Small, homey and fragrant with the warm aroma of freshly baked ciabatta loaves stacked in a basket near the door, Angela's A Taste of Italy at 1535 S. MacArthur Blvd. is a nice place to come in from the cold, have a cookie and buy a few authentic Italian staples for supper.
Customers can choose from ciabatta (white flour loaves of yeast bread shaped like, as the translation says, "carpet slippers"), margherita pizzas, cheese ravioli, salads, desserts, and more. What proprietress Angela Lichtenberger doesn't make or bake is imported.
What proprietress Angela Lichtenberger doesn't make or bake, she imports. Prosciutto from Parma. Serrano ham from Spain. Olive oil from Sicily. Tomatoes from Naples, sweetened by rich black earth and Pompeiian ash.
The store is stocked with a long list of fresh, bottled and boxed items packed into two rooms amounting to about 900 square feet, including enough clear floor space to walk. Lichtenberger's small kitchen is in the back.
"It's very authentic, very old school, very ethnic. It's home for me," says Tanya DeSanto, who grew up in an Italian neighborhood in Chicago and visited the small Italian groceries and specialty shops nearby.Now living in Springfield, DeSanto has her own children and takes them to visit Lichtenberger. "Those pictures of children behind the counter? Those are my children. It warms my heart. Angela gave (my daughter) her first cookie. She treats everybody like family."
Lichtenberger was born and raised in Palermo, Sicily. Marriage brought her to Springfield, where her children, home and gardens were her full-time job until, one day in 1997 after her youngest son had left for college, "I got bored," she says.
Lichtenberger's mother was running a sewing and alterations shop in a little building in the 1500 block of MacArthur Boulevard and invited Lichtenberger to open a shop there.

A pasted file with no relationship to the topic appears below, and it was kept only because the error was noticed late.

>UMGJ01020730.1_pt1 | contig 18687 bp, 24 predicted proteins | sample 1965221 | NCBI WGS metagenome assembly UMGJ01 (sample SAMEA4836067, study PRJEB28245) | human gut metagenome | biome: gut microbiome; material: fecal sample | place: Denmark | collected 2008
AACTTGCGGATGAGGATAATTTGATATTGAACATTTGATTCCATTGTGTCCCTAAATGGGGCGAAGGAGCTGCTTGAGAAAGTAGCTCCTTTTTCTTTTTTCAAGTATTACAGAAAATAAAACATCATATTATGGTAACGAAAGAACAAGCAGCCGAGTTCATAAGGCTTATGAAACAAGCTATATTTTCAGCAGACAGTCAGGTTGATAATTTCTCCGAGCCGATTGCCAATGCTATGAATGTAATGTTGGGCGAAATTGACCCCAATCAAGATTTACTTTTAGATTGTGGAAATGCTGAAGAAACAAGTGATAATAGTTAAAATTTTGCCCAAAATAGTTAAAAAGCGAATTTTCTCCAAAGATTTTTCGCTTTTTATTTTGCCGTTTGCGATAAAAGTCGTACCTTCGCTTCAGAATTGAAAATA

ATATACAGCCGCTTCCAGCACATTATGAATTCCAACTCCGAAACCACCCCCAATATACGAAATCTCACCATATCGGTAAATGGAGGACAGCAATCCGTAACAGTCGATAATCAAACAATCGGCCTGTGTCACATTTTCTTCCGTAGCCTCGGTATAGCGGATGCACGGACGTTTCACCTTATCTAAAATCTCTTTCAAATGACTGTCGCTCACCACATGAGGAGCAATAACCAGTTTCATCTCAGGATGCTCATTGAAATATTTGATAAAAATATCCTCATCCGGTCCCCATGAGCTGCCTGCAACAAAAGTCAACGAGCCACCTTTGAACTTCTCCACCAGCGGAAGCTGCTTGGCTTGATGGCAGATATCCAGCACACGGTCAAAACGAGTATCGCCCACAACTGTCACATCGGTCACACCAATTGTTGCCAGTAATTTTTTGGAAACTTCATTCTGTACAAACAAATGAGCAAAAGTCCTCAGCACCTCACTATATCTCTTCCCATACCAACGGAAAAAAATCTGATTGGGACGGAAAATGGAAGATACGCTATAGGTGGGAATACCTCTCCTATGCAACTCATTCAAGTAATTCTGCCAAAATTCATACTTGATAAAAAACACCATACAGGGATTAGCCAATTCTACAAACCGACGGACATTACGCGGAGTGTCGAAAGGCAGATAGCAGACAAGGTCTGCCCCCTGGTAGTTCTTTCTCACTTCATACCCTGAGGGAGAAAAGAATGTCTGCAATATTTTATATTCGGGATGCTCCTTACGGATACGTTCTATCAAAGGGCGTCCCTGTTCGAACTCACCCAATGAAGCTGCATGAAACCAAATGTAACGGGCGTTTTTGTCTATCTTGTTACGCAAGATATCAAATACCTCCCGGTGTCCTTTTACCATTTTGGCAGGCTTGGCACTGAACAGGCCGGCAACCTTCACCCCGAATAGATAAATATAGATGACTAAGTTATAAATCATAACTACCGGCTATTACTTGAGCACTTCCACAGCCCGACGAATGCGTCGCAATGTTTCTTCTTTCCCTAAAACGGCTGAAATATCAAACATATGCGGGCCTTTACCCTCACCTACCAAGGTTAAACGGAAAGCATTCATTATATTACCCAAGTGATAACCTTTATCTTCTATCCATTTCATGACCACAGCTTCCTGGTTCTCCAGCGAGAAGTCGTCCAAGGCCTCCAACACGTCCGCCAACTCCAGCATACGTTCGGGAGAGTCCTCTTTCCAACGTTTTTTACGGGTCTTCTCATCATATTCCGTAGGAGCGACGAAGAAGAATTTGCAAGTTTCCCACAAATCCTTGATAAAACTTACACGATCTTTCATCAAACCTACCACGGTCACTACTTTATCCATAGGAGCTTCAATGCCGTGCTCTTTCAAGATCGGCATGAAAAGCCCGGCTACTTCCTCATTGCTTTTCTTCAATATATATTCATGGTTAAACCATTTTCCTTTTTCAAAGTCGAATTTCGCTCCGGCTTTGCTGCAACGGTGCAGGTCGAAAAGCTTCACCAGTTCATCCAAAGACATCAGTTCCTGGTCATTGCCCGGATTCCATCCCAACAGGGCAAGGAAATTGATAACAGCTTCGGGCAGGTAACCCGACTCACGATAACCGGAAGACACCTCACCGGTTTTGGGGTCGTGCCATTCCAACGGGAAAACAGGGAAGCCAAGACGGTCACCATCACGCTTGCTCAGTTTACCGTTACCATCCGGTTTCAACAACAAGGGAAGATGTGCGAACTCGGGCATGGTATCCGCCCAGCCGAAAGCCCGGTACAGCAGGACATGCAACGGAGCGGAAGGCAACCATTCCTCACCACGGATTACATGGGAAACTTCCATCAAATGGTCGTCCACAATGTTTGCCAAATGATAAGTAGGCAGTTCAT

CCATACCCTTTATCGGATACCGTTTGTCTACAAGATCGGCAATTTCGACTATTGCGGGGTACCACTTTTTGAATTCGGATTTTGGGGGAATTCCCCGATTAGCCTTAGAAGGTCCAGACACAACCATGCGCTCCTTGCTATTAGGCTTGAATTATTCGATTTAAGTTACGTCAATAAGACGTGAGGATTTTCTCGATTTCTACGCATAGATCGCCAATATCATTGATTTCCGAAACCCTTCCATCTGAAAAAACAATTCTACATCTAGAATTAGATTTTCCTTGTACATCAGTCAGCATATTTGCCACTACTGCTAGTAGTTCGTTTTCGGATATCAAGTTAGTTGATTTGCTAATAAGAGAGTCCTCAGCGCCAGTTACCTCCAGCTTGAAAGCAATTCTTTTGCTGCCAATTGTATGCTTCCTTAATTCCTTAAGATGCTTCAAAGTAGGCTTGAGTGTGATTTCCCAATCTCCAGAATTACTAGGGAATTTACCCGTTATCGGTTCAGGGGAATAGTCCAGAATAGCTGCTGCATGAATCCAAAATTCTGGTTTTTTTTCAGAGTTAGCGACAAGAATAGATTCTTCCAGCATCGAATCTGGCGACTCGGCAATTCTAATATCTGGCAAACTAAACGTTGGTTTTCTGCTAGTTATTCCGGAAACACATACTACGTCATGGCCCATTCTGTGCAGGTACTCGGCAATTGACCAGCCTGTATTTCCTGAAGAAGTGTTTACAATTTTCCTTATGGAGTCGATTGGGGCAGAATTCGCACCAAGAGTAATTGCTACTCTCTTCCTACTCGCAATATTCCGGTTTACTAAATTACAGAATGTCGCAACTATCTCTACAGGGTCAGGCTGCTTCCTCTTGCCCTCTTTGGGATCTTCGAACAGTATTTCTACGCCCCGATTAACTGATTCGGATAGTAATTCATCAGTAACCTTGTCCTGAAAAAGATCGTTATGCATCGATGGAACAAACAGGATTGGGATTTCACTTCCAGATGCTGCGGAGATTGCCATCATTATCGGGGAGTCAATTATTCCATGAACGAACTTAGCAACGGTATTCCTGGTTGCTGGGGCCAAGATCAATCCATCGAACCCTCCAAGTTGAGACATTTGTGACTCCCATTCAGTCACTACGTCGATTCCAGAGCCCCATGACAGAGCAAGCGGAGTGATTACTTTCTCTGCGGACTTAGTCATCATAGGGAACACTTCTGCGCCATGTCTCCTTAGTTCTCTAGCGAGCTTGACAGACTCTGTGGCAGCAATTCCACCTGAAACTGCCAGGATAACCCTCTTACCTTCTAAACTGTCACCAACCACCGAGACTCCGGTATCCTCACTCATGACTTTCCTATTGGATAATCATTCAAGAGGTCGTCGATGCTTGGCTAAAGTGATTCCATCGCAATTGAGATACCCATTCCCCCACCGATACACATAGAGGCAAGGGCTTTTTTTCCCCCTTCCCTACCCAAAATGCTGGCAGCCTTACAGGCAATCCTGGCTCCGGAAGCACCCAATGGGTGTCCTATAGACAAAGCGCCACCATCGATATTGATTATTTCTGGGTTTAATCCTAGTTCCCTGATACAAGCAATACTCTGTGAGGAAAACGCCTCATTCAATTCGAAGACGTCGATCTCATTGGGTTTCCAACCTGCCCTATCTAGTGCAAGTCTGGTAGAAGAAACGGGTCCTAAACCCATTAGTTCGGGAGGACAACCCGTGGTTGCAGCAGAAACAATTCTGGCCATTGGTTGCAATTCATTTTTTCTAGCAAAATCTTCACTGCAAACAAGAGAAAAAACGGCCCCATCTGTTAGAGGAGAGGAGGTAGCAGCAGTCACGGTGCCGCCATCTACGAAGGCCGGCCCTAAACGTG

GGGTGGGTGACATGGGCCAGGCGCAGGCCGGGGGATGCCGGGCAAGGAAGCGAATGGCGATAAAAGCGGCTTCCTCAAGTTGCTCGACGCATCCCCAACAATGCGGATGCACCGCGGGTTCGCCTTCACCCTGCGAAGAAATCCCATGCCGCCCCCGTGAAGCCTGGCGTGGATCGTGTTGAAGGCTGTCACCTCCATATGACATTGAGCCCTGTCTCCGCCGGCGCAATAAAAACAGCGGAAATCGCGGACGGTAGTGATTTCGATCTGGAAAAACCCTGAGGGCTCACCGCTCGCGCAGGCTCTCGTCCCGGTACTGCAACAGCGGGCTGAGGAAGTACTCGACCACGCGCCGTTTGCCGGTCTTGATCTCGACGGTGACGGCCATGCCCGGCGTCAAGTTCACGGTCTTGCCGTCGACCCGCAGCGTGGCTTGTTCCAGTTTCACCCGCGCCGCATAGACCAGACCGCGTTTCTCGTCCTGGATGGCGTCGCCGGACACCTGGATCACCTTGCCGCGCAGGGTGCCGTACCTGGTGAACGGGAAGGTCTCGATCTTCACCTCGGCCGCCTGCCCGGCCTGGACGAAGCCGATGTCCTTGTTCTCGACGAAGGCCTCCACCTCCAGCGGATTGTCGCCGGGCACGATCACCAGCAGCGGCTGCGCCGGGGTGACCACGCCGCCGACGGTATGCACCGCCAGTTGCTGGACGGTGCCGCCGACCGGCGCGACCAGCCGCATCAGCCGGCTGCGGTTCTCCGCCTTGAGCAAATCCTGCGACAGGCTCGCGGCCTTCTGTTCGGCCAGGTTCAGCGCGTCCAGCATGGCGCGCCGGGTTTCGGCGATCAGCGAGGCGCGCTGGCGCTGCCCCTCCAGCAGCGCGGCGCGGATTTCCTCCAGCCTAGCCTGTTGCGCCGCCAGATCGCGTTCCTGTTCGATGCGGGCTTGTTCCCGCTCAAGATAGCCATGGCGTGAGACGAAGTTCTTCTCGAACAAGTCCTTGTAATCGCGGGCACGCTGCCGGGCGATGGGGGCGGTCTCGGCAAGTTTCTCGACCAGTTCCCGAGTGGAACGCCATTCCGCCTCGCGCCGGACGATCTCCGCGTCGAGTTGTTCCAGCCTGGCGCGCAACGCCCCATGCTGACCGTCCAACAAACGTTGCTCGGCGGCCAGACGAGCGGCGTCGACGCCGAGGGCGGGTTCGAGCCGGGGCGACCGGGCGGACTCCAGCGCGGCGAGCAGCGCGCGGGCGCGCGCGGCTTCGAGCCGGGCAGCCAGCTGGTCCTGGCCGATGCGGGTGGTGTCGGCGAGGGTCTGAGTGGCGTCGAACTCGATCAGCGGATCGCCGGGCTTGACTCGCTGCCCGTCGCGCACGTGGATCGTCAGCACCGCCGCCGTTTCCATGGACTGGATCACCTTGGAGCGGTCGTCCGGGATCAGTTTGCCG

"I was a language major in college," Lichtenberger says. "I never cooked in my life. I learned to cook for my kids. But what do you do? You get bored, you open a shop. Fourteen years later, I can't believe I'm still here."
Now, she gets up between 3 and 4 a.m. on weekends to make bread, pizzas and special orders. Weekdays, she cooks for three hours before opening the store at 10 a.m., then waits on customers, reads and bakes cookies and other delicacies. Often, someone will just come in to visit.
"I'm a people person," Lichtenberger says. "I like to talk. 'Do you have time to talk?' someone will ask me. Some older Italian people just want to talk Italian, so I'll talk Italian to them. It's not all about money. I don't know what's going to happen any day, but I know I'm going to help someone."
Besides having a friendly conversation, customers count on Lichtenberger to fill their dinner tables and cater their parties with hearty pastas, zesty vegetable salads and a mouthwatering assortment of tender, pretty cookies - 600 pounds of them this past Christmas.
One cookie in particular caught the attention of first-time visitor Don Buttitta, who lives in Springfield and works for the Illinois State Police.
"Did you really make those cucidati (traditional fig cookies)?" Buttitta asked, happy to accept a free sample before trading stories of cookies and traditions with Lichtenberger.
"These are like I've been baking with my grandmother since I was a little kid that now my father bakes," says Buttitta, speaking of his Italian family. "I've never ever seen them in a store. Ever. Her recipe is slightly different from my grandmother's, but with your eyes closed, you know exactly what it is."